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I know you – see you

Hiding in clever phrases

And a title that commands
The idle browser
To stop and read

I recognize you
Your genius for disdain
Of anything I need
To complete
Deceit cum conceit

Calmly parked in the heat
Smiling white teeth
Biting into
My day

Keeping me
Palmed and esteemed
Under the palm tree
Of the redeemed

Questioning Success: The Art of Rejection


 I awoke this a.m. surveying a heart that was (three months ago) filled with the hope of acceptance. The demon voice of accusation taunts me: narcissistic fame seeker. It is the same hissing voice that tells me I can not and will not rise above my not-quite-poverty stricken beginnings. It was this voice I kept at bay months ago with the simple click of the “send” key.

Now, I am beyond asking what the judges saw – grounded down as I am with a self-acceptance of not (somehow) measuring up – yet again. And all the verbal bromides I lavish upon others who’ve suffered this fate are curled and weak in the face my own despondency. I went out to ride my bike and fell before getting out of the driveway. I returned to bed. No, I am not depressed. I know full well the feeling there; the drain-circling miasma that creeps in quietly on small, cat-feet and sets up housekeeping in a brain ignorant of the heart.

I write because I need to – it is and has always been the way I navigate my world – what I see out my window is fodder – all material. Recognition is secondary. I tell myself that I am only in competition with myself – only as good or better than the last essay, poem, or novel written. I strive for better and once I believe I’m there… then what? Does a runner take to her track to be recognized for last place? Does a politician run for office intent on losing? Does one practice the homework in quadratic equations to settle for terms higher than the power of two?

I read new writing in my beloved New York Times and appreciate the stories served up on platters of Modern Love, The Sunday Magazine- Lives, the Book Review, and any number of columns dedicated to the Boomer File. After reading, I always look at the brief author bio and I wonder  how the number of  published writers who’ve attended the best universities or the best M.F.A. programs, compares to the number  those writers who haven’t? Is it always only about the writing? I hope so.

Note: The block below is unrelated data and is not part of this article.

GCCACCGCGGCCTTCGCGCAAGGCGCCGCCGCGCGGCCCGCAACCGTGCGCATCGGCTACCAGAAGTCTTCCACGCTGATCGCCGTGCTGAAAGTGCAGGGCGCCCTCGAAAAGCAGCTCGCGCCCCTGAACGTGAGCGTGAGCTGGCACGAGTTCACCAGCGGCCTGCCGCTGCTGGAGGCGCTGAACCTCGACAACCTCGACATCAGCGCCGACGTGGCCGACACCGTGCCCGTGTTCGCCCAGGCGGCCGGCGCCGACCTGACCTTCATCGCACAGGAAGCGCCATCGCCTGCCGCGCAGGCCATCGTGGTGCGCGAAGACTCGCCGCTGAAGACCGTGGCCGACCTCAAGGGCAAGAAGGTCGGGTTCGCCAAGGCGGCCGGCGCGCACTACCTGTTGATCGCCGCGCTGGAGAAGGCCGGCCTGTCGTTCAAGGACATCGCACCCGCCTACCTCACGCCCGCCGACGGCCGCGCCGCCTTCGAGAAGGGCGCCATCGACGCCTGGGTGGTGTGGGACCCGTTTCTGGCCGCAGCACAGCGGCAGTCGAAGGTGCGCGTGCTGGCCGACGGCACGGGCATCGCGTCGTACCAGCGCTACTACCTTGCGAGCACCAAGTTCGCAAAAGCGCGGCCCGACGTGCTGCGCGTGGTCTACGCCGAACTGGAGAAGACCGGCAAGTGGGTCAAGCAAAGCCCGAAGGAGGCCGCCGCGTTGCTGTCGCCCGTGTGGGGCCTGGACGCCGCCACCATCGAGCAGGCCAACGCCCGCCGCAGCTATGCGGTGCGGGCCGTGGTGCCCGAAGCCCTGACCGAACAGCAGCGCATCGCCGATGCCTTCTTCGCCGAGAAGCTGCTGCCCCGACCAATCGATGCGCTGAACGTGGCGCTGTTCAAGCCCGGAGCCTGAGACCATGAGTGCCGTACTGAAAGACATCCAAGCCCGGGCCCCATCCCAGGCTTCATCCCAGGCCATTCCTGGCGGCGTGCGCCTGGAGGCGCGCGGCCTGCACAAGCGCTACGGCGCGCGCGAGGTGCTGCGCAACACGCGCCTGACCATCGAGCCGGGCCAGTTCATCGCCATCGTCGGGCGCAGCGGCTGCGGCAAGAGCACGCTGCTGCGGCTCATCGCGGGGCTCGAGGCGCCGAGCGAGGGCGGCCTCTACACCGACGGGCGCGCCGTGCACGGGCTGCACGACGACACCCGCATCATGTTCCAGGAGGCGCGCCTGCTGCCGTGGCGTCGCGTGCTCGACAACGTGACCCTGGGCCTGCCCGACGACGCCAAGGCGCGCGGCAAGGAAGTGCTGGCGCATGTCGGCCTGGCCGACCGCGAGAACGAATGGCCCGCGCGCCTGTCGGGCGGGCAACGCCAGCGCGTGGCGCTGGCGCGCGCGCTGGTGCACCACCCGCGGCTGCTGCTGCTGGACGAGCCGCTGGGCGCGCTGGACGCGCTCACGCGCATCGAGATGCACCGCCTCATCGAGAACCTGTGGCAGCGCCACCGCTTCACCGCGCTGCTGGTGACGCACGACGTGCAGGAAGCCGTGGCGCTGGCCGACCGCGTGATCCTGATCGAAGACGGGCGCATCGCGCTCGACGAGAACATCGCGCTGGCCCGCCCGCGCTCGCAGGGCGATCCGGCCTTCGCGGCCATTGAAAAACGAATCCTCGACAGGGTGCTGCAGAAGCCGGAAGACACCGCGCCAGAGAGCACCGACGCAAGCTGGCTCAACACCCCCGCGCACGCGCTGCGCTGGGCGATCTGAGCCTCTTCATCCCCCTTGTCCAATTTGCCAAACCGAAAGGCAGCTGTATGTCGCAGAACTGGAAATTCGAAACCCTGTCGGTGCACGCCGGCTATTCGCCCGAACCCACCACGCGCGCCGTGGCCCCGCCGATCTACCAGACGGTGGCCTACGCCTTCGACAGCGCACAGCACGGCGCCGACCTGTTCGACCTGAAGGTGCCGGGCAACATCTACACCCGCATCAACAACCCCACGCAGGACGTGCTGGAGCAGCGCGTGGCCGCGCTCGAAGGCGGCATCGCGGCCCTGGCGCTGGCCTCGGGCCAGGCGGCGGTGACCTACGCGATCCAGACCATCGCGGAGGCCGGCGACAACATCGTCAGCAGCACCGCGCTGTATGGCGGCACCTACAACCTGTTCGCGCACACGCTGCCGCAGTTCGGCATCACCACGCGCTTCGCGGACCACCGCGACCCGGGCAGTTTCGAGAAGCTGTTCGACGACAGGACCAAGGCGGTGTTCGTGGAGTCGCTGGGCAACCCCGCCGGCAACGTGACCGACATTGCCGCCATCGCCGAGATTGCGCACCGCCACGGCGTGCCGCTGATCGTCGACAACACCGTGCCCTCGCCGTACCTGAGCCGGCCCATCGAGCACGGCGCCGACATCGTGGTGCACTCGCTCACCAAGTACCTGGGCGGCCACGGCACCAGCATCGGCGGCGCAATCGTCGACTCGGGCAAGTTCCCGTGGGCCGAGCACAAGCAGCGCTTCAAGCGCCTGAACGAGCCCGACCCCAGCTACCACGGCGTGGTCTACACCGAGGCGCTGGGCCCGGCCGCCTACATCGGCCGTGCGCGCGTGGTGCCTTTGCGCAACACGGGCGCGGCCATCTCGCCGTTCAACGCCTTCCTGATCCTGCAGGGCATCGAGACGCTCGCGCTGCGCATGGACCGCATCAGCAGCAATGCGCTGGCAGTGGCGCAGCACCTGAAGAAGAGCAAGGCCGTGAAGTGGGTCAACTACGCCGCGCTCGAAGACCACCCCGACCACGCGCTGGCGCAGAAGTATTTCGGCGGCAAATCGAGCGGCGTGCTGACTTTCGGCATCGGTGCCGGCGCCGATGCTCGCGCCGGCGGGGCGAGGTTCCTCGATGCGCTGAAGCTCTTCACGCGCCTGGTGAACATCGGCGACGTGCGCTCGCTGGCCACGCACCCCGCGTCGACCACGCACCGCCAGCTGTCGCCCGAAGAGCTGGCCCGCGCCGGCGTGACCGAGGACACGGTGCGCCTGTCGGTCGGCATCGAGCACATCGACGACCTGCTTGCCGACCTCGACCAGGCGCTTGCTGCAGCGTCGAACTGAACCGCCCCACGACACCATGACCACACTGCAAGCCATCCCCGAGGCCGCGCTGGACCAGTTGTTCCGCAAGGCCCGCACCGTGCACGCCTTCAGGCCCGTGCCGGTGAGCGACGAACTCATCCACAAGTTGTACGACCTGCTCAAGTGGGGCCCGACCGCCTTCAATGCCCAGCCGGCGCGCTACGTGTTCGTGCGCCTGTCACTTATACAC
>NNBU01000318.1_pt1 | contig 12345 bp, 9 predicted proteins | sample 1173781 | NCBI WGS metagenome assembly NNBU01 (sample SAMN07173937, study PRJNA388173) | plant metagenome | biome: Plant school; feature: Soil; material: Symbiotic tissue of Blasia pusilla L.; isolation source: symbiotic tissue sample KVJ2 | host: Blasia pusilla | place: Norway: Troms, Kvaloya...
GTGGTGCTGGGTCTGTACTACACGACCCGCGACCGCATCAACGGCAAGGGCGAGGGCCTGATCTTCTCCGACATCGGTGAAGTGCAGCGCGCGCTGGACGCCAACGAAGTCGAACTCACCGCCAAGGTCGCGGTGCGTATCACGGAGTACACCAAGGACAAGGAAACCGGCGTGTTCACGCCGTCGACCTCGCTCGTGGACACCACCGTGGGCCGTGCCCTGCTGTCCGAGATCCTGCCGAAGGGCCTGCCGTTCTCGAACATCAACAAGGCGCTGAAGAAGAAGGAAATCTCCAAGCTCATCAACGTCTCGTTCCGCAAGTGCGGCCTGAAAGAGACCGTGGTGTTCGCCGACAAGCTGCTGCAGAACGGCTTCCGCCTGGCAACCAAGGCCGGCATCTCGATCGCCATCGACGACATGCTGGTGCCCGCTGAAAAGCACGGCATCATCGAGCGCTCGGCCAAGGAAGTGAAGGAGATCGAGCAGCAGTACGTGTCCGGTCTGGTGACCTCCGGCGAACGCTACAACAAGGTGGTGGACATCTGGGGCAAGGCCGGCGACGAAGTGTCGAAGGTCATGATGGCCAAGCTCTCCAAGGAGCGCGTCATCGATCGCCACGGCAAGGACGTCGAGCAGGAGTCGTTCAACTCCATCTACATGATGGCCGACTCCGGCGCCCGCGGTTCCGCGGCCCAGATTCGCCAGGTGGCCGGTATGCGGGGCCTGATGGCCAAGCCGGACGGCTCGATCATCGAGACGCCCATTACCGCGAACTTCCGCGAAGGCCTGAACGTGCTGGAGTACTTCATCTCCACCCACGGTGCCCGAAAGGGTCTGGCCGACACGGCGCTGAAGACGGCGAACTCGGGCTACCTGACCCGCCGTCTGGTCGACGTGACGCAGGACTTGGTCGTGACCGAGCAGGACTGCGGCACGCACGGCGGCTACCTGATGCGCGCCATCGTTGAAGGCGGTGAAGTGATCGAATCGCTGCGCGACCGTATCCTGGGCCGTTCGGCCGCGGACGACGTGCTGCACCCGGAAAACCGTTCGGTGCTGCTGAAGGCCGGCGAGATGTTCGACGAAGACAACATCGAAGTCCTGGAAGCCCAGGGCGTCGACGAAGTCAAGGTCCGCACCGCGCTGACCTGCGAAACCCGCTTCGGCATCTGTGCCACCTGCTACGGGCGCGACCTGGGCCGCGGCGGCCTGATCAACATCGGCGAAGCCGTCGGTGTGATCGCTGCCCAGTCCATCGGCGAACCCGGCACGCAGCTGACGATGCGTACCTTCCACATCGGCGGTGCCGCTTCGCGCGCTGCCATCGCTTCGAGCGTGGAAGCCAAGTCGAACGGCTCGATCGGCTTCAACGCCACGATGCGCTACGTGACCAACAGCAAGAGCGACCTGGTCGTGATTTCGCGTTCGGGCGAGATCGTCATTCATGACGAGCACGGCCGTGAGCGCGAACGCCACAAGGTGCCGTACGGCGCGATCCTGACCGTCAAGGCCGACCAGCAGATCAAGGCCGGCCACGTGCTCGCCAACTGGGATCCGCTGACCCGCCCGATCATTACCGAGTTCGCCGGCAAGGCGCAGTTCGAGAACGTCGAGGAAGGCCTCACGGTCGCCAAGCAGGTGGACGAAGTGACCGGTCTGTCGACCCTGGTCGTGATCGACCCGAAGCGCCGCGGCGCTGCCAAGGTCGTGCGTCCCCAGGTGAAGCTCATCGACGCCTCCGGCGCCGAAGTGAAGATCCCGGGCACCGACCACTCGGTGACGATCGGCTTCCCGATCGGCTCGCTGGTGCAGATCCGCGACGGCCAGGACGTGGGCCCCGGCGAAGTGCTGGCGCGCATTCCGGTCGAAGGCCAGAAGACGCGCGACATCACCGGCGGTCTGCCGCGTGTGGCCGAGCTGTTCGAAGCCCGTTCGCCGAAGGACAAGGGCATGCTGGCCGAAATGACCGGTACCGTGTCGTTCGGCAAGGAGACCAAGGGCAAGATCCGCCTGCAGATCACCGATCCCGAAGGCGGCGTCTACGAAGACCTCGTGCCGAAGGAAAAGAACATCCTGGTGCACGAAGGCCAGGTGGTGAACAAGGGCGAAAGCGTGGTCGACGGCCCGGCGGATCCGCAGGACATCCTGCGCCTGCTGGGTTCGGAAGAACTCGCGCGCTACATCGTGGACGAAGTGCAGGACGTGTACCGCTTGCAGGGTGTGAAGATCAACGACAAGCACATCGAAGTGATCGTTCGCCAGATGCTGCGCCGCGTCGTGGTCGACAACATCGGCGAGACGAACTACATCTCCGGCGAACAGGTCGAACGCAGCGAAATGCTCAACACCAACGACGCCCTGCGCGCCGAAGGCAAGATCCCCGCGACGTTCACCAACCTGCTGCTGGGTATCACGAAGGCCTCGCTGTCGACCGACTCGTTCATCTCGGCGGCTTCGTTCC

But I know too there are days when the best query letter, the best first chapters, the best submission – all sent to a prospective agent – will not do – for anyone. So what. These words may not satisfy but the need to write remains the same. Is this the juncture in my life where I need to redefine success?

And I am not without my own successes – I’ve made it to a writers’ base-camp or (for me) Everest – having been published in the very Sunday Magazine that I would drive 25 rural New York miles every Sunday to purchase. I have won accolades in local publications over the years. I’ve had an editor of a major literary magazine tell me he was “sorry” he could “not be the editor to get [me] into print.” But that was then.

Now, as I lose any youthful outlook to a dull recognition of life’s sameness, I know I should listen my inner Buddhist – the one that tells me that if I want to end my discontent I have to give up my desire.